Having trouble viewing this e-mail? View it in your browser.

Facebook Twitter

March 2016

Spring is traditionally an exciting time. Not only are we emerging from the cold dreary days of winter, but as we approach spring break, we can sense the escalating anticipation of our students. Some are merely eager for a break from classes and studying. Some may be planning a vacation trip or volunteering for an alternative spring break opportunity to serve the community. Others are fast approaching the culmination of their undergraduate experience and are already thinking about the next steps into the future. Share the excitement in this early spring issue of the CASNR Chronicle.

Caula A. Beyl, Dean

Spotlight: First Term in CASNR

Dean Beyl Serves as Delegate at Summit on Women in Agriculture

"The delegates at this summit represent the future of agriculture," said UGA President Jere W. Morehead in his welcoming remarks. "The work they are doing to shape policies and programs to promote gender equity and women's leadership development will have a positive impact on an industry that is crucial to our nation's food security and economic vitality." Click here to read more about the Summit on Women in Agriculture.

CASNR Grads Capture Win in Nat'l Farm Bureau Challenge

The team members of FarmSpec (Shawn Butler, Austin Scott, and Daniel Wiggins) won the People's Choice Award at the American Farm Bureau Rural Entrepreneurship Challenge. Congratulations to them and thanks to everyone who voted. Learn more.

UT Welcomes First China Scholars Class

A beautiful fall semester 2015 helped to welcome our first official cohort of students in the China Scholars Program. In August, seven new students joined two others who arrived earlier in the year. Students represented all three Chinese university participants: Nanjing University, China Agricultural University, and Institute for Applied Ecology-Chinese Academy of Sciences.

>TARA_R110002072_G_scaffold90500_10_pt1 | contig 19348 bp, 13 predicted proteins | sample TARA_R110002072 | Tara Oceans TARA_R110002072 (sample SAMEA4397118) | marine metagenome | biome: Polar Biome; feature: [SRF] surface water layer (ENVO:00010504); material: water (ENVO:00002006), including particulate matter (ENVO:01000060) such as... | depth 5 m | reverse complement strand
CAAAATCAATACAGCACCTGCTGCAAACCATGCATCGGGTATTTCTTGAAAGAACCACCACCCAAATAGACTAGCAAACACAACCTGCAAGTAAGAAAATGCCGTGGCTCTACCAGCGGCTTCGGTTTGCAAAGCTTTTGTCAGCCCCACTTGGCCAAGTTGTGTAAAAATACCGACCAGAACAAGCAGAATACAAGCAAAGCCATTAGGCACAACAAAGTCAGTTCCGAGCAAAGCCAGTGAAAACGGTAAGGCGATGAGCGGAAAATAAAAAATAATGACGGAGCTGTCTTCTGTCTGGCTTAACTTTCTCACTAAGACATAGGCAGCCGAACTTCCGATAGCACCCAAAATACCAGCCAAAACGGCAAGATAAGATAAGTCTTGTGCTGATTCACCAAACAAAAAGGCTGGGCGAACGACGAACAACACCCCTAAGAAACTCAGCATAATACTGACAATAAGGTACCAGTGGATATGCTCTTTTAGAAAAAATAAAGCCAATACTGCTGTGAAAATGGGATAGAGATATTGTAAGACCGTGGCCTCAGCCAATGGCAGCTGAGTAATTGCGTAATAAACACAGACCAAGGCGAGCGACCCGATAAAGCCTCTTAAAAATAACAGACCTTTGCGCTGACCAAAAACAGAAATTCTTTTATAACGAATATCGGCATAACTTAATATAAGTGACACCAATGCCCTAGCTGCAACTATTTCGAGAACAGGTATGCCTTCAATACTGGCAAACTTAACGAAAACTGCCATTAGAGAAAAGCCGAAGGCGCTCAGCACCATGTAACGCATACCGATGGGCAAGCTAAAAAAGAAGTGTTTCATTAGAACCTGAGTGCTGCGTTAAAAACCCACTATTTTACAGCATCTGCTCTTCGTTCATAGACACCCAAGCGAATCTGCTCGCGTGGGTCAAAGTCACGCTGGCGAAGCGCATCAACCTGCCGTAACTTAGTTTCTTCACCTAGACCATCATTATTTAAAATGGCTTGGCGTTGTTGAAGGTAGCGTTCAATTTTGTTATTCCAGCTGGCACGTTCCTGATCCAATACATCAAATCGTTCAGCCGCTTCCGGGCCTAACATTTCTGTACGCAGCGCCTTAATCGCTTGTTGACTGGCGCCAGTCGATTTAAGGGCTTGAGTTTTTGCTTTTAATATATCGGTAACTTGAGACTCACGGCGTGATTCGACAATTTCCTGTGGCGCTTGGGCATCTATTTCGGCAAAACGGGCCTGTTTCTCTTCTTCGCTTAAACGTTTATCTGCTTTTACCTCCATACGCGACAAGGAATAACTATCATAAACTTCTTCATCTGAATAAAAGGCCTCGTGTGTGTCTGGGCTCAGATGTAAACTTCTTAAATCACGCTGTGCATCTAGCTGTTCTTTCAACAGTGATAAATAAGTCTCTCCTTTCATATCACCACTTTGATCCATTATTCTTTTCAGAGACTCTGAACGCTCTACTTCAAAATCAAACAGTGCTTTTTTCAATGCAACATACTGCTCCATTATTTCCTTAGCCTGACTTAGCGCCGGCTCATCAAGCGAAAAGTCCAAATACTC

The Scholars program, which is open to all UTIA/UT Knoxville departments, saw members of this first year's group enroll in biosystems engineering and soil science, civil and environmental engineering, entomology and plant pathology, microbiology, and plant sciences. The students represent the College of Agricultural Sciences and Natural Resources (CASNR), College of Engineering, and College of Arts and Sciences. CASNR is fortunate to administer the program as it gives us special access to this delightful group of students, who will one day be our research and education partners in what is already the world's second-largest economy and Tennessee agriculture's third-largest trading partner. Learn more about the China Scholars and their acclimation to the University of Tennessee.